Unemployment and industrial action in SA
The most recent statistics from the first quarter of 2016 show that South Africa’s official unemployment rate reached its highest levels (at 26.7%) since the financial crisis in 2008. This new pinnacle follows from 355 000 net job losses compared to the same time last year. South Africa’s brittle economy therefore has to regain private investor confidence to ensure sustained job creation.
Moody’s rating agency’s recent decision to maintain the country’s sovereign debt rating above junk status is – despite the many challenges still faced by the economy – a signal that the window for improvement has not yet closed. However, how ready is the economy to address the constraints of high post-apartheid unemployment, while simultaneously defending a living wage?
The rise in unemployment will likely raise household poverty. With household purses under increasing pressure, it is no wonder that workers have taken to decisive public action (such as illegal, unprotected strikes) to voice their hopelessness. The most vulnerable (who often remain unprotected by union representation) are often the worst affected, without many options to voice their difficulties: notably, 43 000 employees of private households (such as domestic workers and gardeners) were fired in this quarter.
Why do people strike? How does it work? And is it effective?
Section 23 of our Constitution guarantees that every worker has the right to form and join a trade union; to participate in the activities and programmes of a trade union; and to strike. Are trade unions effective? Do they provide benefits for their members?
Some say that unions have a negative impact on the economy and that they contribute to unemployment (as opposed to their primary task of promoting the rights of workers). In 2014, 670 working days per 1,000 employees were lost to strikes which placed pressure on affected firms. South Africa’s industrial relations are ranked as the worst in the world, with strike action contributing to a negative investment climate. On the other hand, the right to strike is essential to ensure that households’ well-being is defended. The Basic Conditions of Employment Act of 1997, the Labour Relations Act of 1995 (“LRA”) and the Labour Relations Amendment Act of 2014 and the Employment Equity Act of 1998 were drafted after the democratic transition and serve to protect workers from historical discrimination. These laws also entitle trade unions to protect their members.
The Labour Relations Act of 1995 and the Labour Relations Amendment Act of 2014 regulate strikes and lockouts. Strikes can be placed in two categories: protected and unprotected strikes. If a strike is protected, the employee is protected from any civil action an employer may wish to institute and he/she may not be dismissed for striking as contained in section 67 of the LRA. Unprotected/hostile strikes refer to strikes that are not embarked on in accordance with the Act (section 64 of the LRA) and are regulated by section 68 of the LRA. An unprotected strike constitutes a breach of contract, an action for which the employee may be interdicted, dismissed or sued for compensation by the employer. The greater prevalence of unprotected strikes in the recent past serves as an indicator of workers’ discontent with the status quo.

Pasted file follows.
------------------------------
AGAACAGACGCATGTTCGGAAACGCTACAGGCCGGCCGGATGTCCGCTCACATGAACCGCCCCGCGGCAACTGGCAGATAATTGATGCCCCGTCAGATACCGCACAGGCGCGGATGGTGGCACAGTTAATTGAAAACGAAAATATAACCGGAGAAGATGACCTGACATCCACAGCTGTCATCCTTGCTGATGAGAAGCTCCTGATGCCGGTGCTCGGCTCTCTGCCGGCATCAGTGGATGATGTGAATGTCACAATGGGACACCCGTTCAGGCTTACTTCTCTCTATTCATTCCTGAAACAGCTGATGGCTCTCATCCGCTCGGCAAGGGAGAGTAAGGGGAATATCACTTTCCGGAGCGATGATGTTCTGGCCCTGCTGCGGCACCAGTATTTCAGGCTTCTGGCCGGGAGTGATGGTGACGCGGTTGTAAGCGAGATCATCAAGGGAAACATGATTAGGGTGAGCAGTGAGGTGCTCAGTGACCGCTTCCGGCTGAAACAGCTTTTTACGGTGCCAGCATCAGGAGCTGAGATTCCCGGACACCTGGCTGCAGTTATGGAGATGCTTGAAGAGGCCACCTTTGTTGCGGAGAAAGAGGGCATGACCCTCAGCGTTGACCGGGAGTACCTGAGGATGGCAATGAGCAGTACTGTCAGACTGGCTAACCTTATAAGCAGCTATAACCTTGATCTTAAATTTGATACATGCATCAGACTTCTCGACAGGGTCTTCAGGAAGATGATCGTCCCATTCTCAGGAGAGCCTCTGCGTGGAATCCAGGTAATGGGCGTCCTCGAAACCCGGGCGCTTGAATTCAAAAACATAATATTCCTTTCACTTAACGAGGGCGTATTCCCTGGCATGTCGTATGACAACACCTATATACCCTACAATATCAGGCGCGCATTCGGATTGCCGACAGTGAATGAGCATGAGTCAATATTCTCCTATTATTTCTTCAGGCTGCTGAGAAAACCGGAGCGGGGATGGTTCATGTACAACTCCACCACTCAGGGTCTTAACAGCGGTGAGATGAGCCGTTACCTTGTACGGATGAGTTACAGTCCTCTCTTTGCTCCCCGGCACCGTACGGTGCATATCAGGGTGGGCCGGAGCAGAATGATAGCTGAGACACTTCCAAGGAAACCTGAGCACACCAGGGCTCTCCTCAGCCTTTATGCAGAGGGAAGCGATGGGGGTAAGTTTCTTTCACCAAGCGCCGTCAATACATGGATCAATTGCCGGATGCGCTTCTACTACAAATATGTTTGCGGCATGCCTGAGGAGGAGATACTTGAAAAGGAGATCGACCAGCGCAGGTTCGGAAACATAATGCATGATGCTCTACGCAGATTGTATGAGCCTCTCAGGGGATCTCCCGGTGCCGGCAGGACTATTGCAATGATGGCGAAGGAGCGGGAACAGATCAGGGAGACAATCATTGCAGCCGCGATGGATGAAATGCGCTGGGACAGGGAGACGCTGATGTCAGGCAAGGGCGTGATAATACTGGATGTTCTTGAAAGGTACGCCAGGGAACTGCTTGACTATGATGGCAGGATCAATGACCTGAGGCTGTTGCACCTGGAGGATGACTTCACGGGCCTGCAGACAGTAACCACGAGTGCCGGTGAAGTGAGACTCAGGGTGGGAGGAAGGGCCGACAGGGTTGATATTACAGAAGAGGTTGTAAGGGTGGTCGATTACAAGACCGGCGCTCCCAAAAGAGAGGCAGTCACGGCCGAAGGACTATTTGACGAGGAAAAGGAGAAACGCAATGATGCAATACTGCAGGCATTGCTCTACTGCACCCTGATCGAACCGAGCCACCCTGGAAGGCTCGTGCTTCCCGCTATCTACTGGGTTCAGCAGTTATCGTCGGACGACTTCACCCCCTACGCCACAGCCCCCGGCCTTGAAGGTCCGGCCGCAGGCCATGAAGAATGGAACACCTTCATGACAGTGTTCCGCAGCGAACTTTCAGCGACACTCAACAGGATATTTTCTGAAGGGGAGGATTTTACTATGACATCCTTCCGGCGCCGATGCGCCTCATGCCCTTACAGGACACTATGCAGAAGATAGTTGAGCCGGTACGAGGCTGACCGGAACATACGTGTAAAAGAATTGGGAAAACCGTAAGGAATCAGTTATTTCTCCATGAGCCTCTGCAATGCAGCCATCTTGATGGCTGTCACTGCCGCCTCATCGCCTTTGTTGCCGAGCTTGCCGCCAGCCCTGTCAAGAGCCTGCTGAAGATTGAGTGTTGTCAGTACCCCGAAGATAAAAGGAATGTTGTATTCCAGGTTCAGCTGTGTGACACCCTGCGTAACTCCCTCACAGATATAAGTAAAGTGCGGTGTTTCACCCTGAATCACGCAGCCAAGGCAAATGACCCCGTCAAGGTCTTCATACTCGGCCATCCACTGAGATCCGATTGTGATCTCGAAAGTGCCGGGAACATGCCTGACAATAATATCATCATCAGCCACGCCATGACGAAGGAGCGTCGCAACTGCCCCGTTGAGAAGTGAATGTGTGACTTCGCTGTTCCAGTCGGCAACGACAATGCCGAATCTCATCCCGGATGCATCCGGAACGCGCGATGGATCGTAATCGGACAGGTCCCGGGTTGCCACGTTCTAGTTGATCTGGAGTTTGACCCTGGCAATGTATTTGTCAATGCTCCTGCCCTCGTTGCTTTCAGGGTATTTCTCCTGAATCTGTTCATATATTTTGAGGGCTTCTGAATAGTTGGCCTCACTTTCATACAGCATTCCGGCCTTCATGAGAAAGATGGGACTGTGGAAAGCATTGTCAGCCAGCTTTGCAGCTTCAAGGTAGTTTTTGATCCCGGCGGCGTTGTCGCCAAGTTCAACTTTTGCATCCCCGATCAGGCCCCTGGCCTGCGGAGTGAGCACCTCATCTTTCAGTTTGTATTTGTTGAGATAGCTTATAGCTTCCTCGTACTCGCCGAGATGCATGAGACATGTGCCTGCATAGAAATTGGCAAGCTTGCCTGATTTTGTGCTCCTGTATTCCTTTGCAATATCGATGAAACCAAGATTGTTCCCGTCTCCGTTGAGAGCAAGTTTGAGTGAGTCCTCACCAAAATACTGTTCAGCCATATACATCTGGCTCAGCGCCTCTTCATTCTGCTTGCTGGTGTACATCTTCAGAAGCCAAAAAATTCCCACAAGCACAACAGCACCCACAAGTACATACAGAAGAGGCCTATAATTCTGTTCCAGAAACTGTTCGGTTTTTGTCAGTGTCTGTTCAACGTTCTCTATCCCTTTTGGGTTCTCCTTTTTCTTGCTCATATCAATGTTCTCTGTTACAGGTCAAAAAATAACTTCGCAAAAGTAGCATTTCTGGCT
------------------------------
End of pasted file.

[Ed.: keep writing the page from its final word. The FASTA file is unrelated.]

Unions play a big role in protecting their members. Although some feel that their intentions are strictly of a political nature, research shows otherwise. Unions have been key role players in improving pay levels as well as job security. Read more here. Strike action may, therefore, play an important role in ensuring the socioeconomic rights of employees. Industrial action is, on one level, important for households, despite its supposedly adverse effect on investor confidence, output and employment creation.
The minimum wage factor
Many employed South Africans form part of a large cohort of the working poor – in other words low-paid workers who do not earn wages below the poverty line. Proposals for a national minimum wage are being investigated. In the current economic climate, the idea of a nationally applicable minimum wage remains controversial. Will this move promote fair remuneration and social justice, or will it, quite simply, increase unemployment and contribute to poverty? Existing sector-specific minimum wages have, surprisingly, not had uniform employment-reducing effects that are commonly associated with their implementation. Read more here. On the other hand, wage increases of better paid unionised workers have played their role in the rise of unemployment (see http://www.econ3x3.org/node/340). A careful balance between better pay levels and potential job loss remains central to the formulation of such policies.
Unemployment remains a dominant problem in South Africa. Additionally, many workers who do have a job remain poorly paid, sustaining South Africa’s extreme levels of inequality. An inherent trade-off between these problems is often feared: if low wages are propped up (through either industrial action or minimum wages), will the rise contribute to even higher levels of unemployment? It is important to acknowledge the impact of various role players (such as unions) in promoting socioeconomic rights. However, they also contribute to job destruction in some instances. Current legislative developments must therefore take cognisance of the trade-offs involved. Ordinary South Africans can become socially aware of the gross inequalities and levels of poverty in our society, and play a role in defending the socioeconomic rights of vulnerable individuals.